Last year a tribunal in Ireland ordered retail giant IKEA to pay an employee £23,000 in compensation. The employee had been sacked for stealing a milkshake that cost 97p. The issues and legal principles covered would similarly apply to tribunals in the UK. So what disastrous dismissal mistake did IKEA make and how can you avoid it?
Ian Fortune (F) had been employed at IKEA’s Ballymun branch in Dublin since 2009 and primarily worked in its restaurant area. F’s manager saw him drink a milkshake that would have ordinarily been sold for the equivalent of 97p. However, the manager did not see F pay for it. As a result, F was suspended and later made subject to disciplinary action. He was accused of stealing a 97p milkshake which IKEA considered to be gross misconduct.
F didn’t turn up to the investigatory meeting or the disciplinary hearing. He was on annual leave which had been booked and agreed to prior to the suspension, so he didn’t receive the relevant notifications. IKEA reached a decision in F’s absence and he was sacked for gross misconduct.
F didn’t appeal against this decision internally because, as he explained to the tribunal, he now had “no faith in the company’s internal process”. Instead, he commenced legal action for unfair dismissal.
At the tribunal, F explained that he had taken the milkshake but was adamant that it was no more than a genuine and honest mistake. He also stated that on a different occasion he had personally witnessed a group of fellow employees consuming beverages after their shifts finished and not pay for them. Therefore he wasn’t the only one and he had been singled out for disciplinary action by IKEA.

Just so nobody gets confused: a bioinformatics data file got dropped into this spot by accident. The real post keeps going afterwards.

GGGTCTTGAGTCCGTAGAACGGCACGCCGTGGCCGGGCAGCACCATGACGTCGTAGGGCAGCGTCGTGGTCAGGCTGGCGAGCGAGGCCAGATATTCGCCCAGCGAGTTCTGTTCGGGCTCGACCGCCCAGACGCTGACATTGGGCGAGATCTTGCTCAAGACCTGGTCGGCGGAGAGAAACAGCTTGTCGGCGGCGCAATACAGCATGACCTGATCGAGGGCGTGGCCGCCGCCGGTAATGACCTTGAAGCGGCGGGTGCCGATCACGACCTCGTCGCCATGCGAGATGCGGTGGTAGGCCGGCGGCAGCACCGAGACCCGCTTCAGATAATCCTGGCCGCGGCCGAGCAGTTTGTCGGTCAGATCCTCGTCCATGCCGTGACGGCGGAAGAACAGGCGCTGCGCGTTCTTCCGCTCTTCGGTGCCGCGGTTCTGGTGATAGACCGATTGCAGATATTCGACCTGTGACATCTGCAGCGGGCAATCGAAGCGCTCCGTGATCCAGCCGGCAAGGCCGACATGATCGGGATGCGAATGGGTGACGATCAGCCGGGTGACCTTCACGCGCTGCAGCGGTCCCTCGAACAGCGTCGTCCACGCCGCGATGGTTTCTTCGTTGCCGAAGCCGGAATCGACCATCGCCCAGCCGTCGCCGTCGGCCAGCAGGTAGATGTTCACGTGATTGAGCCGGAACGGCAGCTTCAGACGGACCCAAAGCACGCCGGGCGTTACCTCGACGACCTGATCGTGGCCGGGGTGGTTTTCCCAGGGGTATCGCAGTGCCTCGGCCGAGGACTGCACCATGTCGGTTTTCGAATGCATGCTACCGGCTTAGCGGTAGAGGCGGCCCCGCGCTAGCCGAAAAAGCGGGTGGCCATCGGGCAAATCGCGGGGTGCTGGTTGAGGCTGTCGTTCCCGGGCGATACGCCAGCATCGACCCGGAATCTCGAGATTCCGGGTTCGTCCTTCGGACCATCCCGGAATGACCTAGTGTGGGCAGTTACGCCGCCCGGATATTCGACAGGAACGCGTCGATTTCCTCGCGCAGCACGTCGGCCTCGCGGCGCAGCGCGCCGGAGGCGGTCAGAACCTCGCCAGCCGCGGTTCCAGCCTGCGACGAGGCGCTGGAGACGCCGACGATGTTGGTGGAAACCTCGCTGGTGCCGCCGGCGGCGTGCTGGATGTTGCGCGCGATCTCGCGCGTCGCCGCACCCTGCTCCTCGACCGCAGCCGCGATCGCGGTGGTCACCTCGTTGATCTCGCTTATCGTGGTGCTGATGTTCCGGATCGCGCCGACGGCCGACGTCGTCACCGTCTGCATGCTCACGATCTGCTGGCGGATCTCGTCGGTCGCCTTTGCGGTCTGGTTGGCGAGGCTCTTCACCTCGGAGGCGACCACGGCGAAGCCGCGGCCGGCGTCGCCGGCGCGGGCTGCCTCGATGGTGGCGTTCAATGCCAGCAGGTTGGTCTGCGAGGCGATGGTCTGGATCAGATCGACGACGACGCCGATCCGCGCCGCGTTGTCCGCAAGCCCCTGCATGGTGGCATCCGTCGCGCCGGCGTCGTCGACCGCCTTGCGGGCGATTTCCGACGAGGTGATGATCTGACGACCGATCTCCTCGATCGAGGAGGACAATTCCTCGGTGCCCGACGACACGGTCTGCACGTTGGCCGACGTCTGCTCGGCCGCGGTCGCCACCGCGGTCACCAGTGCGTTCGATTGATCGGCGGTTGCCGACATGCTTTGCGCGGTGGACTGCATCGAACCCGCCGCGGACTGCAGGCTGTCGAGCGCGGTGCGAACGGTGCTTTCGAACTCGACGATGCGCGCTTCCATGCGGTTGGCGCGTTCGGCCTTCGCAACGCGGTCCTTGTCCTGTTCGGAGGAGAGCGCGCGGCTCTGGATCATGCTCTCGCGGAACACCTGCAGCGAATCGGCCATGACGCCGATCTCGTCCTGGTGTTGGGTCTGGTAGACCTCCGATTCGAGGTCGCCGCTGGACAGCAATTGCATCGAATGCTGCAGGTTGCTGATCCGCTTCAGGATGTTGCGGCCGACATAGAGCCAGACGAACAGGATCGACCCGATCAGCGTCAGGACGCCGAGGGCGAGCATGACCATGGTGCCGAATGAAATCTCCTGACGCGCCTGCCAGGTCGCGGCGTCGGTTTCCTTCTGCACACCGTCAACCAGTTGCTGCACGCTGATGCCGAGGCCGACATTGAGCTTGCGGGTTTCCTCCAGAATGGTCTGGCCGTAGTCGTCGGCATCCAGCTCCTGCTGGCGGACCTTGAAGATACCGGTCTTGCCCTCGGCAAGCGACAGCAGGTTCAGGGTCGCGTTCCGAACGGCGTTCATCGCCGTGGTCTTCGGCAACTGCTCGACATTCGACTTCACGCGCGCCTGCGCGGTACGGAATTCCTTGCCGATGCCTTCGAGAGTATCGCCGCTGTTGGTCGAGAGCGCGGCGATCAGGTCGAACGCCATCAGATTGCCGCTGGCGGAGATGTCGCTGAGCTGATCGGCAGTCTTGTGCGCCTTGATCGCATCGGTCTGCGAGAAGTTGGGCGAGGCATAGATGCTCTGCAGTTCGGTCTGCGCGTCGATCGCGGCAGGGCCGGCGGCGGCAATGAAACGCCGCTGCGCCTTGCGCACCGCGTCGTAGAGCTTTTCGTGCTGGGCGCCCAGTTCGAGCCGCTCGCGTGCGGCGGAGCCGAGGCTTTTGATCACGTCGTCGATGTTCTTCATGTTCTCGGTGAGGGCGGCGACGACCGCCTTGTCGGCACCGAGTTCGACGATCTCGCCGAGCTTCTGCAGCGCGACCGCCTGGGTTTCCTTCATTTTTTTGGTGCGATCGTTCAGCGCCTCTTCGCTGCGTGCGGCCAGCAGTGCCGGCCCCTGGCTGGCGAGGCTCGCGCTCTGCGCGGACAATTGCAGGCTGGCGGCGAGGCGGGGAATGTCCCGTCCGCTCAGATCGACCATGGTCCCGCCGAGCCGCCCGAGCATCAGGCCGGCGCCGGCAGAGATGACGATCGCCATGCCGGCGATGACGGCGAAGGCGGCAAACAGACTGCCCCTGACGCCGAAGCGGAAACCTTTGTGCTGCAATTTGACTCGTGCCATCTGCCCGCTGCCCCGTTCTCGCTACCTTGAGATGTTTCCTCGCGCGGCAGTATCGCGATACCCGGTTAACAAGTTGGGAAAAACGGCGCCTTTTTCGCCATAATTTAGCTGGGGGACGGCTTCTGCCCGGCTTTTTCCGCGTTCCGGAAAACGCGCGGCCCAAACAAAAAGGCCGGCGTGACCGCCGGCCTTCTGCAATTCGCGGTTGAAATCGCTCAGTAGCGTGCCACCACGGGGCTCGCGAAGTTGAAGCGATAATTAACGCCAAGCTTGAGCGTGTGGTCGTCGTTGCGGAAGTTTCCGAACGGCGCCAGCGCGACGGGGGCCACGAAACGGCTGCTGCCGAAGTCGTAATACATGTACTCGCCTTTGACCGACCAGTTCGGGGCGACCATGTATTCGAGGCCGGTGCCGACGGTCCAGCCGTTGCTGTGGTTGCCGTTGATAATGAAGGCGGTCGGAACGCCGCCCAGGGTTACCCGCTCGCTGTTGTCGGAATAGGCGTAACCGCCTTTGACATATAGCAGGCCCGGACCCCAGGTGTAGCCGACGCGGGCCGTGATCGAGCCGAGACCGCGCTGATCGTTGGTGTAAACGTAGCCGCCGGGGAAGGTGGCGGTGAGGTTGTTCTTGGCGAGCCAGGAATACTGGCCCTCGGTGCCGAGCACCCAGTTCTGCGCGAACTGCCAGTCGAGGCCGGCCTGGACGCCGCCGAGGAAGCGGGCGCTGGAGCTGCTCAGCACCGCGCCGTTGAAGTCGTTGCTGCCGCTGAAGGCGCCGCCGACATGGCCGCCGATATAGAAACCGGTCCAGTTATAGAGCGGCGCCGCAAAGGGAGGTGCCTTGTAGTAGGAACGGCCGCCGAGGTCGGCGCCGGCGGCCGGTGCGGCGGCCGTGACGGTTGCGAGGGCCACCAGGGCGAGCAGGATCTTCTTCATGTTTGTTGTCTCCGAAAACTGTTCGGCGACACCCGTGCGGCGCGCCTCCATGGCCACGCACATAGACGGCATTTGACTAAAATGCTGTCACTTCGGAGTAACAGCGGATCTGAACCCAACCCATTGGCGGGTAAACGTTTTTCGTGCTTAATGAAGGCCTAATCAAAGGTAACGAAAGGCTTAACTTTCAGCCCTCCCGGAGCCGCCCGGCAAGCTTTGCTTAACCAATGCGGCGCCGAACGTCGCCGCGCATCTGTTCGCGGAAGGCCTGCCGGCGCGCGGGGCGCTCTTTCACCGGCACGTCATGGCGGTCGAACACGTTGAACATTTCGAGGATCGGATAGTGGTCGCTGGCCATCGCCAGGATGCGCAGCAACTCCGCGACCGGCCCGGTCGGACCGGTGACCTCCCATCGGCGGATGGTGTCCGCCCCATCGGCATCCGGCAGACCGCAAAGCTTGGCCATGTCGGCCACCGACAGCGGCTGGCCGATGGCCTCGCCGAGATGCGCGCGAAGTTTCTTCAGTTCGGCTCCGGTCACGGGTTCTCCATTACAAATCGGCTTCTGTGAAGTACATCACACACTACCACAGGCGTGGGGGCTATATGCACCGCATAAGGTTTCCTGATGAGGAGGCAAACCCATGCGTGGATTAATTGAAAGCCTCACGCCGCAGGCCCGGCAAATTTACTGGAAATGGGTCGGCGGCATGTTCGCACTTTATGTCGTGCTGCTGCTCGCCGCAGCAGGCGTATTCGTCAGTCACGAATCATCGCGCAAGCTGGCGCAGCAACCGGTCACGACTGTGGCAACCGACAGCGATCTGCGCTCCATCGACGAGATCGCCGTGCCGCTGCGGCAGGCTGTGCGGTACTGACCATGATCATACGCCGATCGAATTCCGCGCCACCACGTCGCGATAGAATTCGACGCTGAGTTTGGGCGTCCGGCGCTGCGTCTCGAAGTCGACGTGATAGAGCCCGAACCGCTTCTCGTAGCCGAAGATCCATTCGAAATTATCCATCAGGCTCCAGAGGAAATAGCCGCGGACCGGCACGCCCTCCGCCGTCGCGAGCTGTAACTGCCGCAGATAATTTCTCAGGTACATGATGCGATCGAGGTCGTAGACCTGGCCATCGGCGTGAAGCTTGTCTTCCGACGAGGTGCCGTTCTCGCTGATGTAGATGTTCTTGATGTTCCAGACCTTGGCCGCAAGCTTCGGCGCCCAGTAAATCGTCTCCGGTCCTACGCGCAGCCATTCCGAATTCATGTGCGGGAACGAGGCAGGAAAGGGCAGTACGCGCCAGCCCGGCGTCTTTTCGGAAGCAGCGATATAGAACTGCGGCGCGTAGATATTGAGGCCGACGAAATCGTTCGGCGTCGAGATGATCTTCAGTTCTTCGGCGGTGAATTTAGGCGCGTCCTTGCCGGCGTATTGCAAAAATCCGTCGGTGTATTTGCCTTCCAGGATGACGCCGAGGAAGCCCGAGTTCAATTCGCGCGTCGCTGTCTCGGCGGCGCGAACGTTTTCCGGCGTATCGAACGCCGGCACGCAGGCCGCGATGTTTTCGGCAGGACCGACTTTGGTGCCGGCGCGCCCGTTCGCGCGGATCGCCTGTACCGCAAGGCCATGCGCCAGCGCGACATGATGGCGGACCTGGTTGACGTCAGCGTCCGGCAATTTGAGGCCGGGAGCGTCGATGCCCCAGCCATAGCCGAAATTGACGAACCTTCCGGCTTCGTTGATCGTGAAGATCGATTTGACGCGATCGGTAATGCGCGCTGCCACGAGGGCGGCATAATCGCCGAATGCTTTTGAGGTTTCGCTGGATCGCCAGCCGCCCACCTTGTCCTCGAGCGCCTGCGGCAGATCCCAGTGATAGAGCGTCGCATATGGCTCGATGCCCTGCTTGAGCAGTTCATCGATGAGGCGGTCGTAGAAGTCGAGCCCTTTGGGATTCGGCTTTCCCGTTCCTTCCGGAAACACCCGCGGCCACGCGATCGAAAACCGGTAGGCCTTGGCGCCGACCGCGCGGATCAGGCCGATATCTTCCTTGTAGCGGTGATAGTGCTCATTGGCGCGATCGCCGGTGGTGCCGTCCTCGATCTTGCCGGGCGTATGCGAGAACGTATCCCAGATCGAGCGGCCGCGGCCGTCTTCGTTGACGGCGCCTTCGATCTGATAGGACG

The tribunal concluded that, given all the circumstances, the employer could not justify the dismissal and awarded around £23,000 in compensation.
The employer made a number of errors but the biggest was arranging an investigatory meeting and disciplinary hearing at times where the employee was unavailable through no fault of his own.
- Ensure you check for pre-booked annual leave dates for all relevant parties when arranging times and dates for investigatory meetings and disciplinary hearings. It could prevent a whole host of problems.
- Should an employee take something without paying for it, don’t jump to conclusions. Ask them what their motives were before making any judgement call. Arguably, had F been given the opportunity he would have paid for his milkshake when challenged. Most honest people would and genuine mistakes do happen.
- Treat everyone the same and don’t single employees out for disciplinary action. As there was a culture of taking “free” drinks, IKEA should have dealt with F first and then advised all staff that this was not permitted.
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